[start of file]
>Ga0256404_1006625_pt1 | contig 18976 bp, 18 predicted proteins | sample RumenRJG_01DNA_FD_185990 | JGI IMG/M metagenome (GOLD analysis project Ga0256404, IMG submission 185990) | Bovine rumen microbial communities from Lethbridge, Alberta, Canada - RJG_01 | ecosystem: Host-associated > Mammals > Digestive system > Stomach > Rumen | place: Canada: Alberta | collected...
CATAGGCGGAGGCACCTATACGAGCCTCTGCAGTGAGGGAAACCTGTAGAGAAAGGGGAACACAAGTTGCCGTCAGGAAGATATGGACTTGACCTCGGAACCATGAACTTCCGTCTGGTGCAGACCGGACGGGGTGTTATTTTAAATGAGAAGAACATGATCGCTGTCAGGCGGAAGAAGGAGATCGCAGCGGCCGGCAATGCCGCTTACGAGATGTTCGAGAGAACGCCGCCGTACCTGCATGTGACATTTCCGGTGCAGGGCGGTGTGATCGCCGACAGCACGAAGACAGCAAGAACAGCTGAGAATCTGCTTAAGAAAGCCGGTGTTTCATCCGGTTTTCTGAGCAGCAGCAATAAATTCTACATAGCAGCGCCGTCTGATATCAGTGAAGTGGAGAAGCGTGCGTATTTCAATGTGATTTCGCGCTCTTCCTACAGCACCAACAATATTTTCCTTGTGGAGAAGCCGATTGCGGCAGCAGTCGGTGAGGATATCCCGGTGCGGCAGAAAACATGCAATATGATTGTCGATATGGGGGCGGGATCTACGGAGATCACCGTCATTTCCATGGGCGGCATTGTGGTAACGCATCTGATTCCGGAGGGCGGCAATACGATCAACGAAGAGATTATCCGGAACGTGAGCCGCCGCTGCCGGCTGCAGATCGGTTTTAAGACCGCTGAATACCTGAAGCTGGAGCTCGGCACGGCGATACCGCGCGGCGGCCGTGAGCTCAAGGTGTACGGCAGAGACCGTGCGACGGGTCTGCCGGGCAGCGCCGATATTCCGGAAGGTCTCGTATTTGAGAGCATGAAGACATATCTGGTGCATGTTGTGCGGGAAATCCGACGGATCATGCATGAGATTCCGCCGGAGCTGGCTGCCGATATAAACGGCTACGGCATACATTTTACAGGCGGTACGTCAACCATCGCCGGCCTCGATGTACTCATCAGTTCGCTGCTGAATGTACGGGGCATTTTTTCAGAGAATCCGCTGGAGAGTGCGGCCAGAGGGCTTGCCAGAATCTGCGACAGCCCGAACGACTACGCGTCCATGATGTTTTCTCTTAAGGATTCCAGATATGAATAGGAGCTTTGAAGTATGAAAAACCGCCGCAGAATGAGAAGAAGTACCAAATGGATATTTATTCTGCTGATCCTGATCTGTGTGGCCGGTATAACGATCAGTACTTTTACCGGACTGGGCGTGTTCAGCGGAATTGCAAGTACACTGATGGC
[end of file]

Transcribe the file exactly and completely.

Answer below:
>Ga0256404_1006625_pt1 | contig 18976 bp, 18 predicted proteins | sample RumenRJG_01DNA_FD_185990 | JGI IMG/M metagenome (GOLD analysis project Ga0256404, IMG submission 185990) | Bovine rumen microbial communities from Lethbridge, Alberta, Canada - RJG_01 | ecosystem: Host-associated > Mammals > Digestive system > Stomach > Rumen | place: Canada: Alberta | collected...
CATAGGCGGAGGCACCTATACGAGCCTCTGCAGTGAGGGAAACCTGTAGAGAAAGGGGAACACAAGTTGCCGTCAGGAAGATATGGACTTGACCTCGGAACCATGAACTTCCGTCTGGTGCAGACCGGACGGGGTGTTATTTTAAATGAGAAGAACATGATCGCTGTCAGGCGGAAGAAGGAGATCGCAGCGGCCGGCAATGCCGCTTACGAGATGTTCGAGAGAACGCCGCCGTACCTGCATGTGACATTTCCGGTGCAGGGCGGTGTGATCGCCGACAGCACGAAGACAGCAAGAACAGCTGAGAATCTGCTTAAGAAAGCCGGTGTTTCATCCGGTTTTCTGAGCAGCAGCAATAAATTCTACATAGCAGCGCCGTCTGATATCAGTGAAGTGGAGAAGCGTGCGTATTTCAATGTGATTTCGCGCTCTTCCTACAGCACCAACAATATTTTCCTTGTGGAGAAGCCGATTGCGGCAGCAGTCGGTGAGGATATCCCGGTGCGGCAGAAAACATGCAATATGATTGTCGATATGGGGGCGGGATCTACGGAGATCACCGTCATTTCCATGGGCGGCATTGTGGTAACGCATCTGATTCCGGAGGGCGGCAATACGATCAACGAAGAGATTATCCGGAACGTGAGCCGCCGCTGCCGGCTGCAGATCGGTTTTAAGACCGCTGAATACCTGAAGCTGGAGCTCGGCACGGCGATACCGCGCGGCGGCCGTGAGCTCAAGGTGTACGGCAGAGACCGTGCGACGGGTCTGCCGGGCAGCGCCGATATTCCGGAAGGTCTCGTATTTGAGAGCATGAAGACATATCTGGTGCATGTTGTGCGGGAAATCCGACGGATCATGCATGAGATTCCGCCGGAGCTGGCTGCCGATATAAACGGCTACGGCATACATTTTACAGGCGGTACGTCAACCATCGCCGGCCTCGATGTACTCATCAGTTCGCTGCTGAATGTACGGGGCATTTTTTCAGAGAATCCGCTGGAGAGTGCGGCCAGAGGGCTTGCCAGAATCTGCGACAGCCCGAACGACTACGCGTCCATGATGTTTTCTCTTAAGGATTCCAGATATGAATAGGAGCTTTGAAGTATGAAAAACCGCCGCAGAATGAGAAGAAGTACCAAATGGATATTTATTCTGCTGATCCTGATCTGTGTGGCCGGTATAACGATCAGTACTTTTACCGGACTGGGCGTGTTCAGCGGAATTGCAAGTACACTGATGGC